The need for estate planning for agricultural families has never been more evident than it is today. The average age of all farm producers in the United States has continually increased and reached 57.5 years old in 2017.[1]  While an aging producer population presents many estate planning opportunities, they often neglect planning for social security benefits. Some farmers choose to sign up for social security before their full retirement age out of the fear that it will not be around for the remainder of their lifetime. However, this decision can be costly because these individuals are subject to an earnings test. While individuals may begin receiving social security benefits as early as age 62, the full retirement age for producers born from 1943 to 1954 is 66, and it is 67 for those born after 1960.[2]

The Social Security Administration will deduct $1 for every $2 earned above the annual limit for individuals who begin receiving social security benefits before their full retirement age. The annual limit is $18,960 in 2021. For those who wait to receive benefits until they reach full retirement age, the deduction is $1 for every $3 earned over $50,520 in 2021. The Social Security Administration will only count earnings up to the month before the individual reaches full retirement age, not for the entire year. As soon as the farmer reaches full retirement age, the Social Security Administration will stop reducing benefits, regardless of how much the farmer earns.[3]

For example, a producer who earns $30,000 in 2021 would be $11,040 above the 2021 annual allowance. The Social Security Administration will reduce his or her benefits by $5,520 in 2021. However, suppose the same producer waits to receive social security benefits until reaching full retirement age. In that case, the reduction, if any, will likely be smaller because the Social Security Administration will only look at income the producer earned before reaching full retirement age.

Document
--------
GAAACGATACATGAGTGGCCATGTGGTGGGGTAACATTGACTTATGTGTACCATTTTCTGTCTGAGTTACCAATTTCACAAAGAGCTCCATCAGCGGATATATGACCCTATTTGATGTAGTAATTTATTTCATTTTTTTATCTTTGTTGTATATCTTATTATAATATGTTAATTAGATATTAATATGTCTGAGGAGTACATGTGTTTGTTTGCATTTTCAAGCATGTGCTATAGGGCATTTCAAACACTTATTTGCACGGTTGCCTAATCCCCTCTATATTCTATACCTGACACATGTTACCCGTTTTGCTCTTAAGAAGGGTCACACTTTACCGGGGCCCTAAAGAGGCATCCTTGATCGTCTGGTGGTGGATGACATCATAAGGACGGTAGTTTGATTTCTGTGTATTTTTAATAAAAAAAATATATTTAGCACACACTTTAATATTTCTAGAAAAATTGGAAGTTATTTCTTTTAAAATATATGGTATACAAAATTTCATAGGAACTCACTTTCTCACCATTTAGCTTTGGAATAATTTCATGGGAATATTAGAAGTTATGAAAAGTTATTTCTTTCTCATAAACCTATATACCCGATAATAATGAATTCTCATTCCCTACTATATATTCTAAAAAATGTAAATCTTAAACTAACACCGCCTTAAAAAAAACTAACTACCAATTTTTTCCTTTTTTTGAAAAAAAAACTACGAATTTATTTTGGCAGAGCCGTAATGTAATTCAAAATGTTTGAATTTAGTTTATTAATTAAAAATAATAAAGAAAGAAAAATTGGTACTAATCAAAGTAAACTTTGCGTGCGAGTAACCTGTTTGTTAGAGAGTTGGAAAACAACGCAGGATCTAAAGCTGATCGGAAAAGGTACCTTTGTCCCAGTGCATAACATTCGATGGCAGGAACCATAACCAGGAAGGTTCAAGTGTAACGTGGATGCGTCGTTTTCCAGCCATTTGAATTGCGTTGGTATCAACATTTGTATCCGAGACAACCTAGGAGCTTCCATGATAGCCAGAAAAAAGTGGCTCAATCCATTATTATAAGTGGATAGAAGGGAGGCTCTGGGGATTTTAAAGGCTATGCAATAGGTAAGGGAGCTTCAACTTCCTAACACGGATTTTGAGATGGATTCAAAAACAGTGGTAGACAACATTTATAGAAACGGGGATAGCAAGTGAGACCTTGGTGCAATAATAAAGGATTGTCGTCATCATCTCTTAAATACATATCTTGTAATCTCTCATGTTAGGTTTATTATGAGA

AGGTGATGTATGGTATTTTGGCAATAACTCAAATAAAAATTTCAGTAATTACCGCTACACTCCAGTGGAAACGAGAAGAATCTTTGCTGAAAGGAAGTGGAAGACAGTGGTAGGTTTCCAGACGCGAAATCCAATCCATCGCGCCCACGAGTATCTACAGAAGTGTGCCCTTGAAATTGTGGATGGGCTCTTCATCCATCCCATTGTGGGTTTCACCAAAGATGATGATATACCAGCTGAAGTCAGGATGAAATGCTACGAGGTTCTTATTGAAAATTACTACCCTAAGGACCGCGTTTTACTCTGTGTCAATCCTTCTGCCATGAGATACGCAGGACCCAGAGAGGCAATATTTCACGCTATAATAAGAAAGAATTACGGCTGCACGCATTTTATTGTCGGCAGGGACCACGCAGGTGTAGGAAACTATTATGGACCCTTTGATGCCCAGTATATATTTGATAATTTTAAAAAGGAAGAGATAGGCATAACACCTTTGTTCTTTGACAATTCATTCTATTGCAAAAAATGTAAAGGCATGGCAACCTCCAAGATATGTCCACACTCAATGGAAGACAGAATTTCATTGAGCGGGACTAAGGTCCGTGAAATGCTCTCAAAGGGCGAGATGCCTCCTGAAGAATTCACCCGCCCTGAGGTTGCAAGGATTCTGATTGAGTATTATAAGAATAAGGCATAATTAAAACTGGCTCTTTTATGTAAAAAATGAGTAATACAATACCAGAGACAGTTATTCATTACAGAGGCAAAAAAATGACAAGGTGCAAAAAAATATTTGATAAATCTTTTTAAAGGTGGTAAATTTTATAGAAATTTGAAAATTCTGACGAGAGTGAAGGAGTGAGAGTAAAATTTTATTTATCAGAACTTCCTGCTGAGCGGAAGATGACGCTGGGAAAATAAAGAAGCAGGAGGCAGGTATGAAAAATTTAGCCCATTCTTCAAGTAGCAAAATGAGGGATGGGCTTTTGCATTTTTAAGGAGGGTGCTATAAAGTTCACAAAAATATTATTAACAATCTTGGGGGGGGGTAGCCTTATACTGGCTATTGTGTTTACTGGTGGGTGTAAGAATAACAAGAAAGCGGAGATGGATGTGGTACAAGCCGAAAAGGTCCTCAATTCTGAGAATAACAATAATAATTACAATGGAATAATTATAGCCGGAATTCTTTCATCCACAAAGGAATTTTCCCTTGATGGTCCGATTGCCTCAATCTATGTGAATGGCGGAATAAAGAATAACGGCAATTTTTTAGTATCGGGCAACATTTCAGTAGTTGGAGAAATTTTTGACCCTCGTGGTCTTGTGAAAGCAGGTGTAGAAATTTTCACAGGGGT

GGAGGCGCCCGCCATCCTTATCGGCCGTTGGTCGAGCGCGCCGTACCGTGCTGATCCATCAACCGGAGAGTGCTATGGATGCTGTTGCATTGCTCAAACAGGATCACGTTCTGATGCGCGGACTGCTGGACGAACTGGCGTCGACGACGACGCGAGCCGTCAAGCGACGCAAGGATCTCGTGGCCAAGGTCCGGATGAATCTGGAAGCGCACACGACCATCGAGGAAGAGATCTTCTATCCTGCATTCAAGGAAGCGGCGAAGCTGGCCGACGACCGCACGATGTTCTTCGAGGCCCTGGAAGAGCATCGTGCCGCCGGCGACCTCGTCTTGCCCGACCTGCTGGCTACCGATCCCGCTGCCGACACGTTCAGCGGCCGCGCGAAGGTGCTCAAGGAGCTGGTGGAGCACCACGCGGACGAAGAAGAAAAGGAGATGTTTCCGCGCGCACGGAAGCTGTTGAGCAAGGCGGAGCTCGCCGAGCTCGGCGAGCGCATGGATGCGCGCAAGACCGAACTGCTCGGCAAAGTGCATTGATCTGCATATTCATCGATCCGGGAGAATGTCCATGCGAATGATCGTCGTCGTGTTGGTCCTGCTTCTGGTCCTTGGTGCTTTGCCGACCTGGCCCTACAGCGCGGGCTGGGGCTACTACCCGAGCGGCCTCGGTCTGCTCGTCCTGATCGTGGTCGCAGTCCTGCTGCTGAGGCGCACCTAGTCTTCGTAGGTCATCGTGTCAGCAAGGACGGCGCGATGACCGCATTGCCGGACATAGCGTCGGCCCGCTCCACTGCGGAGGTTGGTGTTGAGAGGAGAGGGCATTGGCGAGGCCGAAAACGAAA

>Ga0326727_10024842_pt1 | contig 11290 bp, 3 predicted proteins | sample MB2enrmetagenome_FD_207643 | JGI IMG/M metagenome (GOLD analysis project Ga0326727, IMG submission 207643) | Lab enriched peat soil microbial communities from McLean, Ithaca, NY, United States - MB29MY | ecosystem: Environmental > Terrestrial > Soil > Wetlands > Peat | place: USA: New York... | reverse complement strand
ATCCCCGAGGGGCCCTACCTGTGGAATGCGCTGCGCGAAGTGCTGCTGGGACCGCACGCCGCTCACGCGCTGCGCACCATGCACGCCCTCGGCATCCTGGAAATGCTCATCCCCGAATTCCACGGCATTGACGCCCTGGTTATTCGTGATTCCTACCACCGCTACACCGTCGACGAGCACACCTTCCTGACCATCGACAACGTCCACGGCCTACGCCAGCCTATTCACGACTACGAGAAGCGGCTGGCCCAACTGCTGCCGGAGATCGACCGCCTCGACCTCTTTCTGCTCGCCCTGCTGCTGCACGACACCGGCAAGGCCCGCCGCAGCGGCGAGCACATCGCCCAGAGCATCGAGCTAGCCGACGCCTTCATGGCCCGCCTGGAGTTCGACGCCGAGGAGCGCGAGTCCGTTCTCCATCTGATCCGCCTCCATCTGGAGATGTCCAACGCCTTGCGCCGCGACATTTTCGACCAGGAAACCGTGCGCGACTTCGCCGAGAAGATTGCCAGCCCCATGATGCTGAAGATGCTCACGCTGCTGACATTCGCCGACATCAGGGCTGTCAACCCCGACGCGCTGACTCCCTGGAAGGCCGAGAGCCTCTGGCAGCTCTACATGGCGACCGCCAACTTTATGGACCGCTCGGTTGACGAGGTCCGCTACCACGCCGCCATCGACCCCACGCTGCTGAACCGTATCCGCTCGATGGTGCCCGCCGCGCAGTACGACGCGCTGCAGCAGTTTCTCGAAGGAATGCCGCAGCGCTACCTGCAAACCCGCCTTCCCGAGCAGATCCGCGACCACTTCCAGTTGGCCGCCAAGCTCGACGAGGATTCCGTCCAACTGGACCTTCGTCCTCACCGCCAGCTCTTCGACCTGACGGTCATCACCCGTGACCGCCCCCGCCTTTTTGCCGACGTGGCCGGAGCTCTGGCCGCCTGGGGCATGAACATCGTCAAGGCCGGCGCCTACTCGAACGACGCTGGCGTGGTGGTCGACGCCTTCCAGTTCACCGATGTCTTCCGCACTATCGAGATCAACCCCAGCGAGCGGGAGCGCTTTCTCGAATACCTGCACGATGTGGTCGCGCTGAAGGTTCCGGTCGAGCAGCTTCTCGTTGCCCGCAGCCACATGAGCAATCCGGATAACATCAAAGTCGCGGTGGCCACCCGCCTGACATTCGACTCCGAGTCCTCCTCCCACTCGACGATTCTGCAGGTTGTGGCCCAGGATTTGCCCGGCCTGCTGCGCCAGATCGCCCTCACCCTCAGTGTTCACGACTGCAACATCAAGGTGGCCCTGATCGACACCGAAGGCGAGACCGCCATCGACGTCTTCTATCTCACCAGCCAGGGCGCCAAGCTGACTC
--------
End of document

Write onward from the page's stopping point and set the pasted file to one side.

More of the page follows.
Farmers can avoid reductions to their benefits by waiting to receive them until after reaching full retirement age or utilizing estate planning techniques to increase their passive income. Passive income does not count toward the producer’s annual limit because it is not wages or profit from being self-employed.[4] Rental activities are considered passive income, regardless of whether the producer remains active in the farming operation.[5]

Producers who own the farmland and want to pass the operation down to the next generation can increase their passive income by renting the farm ground to their successor. The rental income will not count towards the producer’s annual limit but allows producers to maintain the same income level without affecting his or her social security benefits. Similarly, setting up an entity may be a viable option for producers who are not ready to step back from farming. The producer could create an LLC, transfer all farming assets into it, except the farm ground, and rent the land to the LLC. Any wages or distributions the producer receives from the LLC count toward the annual limit, but the rental income from the farm ground would not.

Please feel free to reach out to the attorneys at Jacobsen Orr if you have any questions about the earnings test and how to utilize estate planning tools to avoid it.  

 

[1] https://www.nass.usda.gov/Publications/Highlights/2019/2017Census_Farm_Producers.pdf

[2] https://www.ssa.gov/benefits/retirement/learn.html#h1.

[3] https://www.ssa.gov/benefits/retirement/planner/whileworking.html.

[4] https://www.ssa.gov/benefits/retirement/planner/annuities.html.

[5] https://www.irs.gov/publications/p925.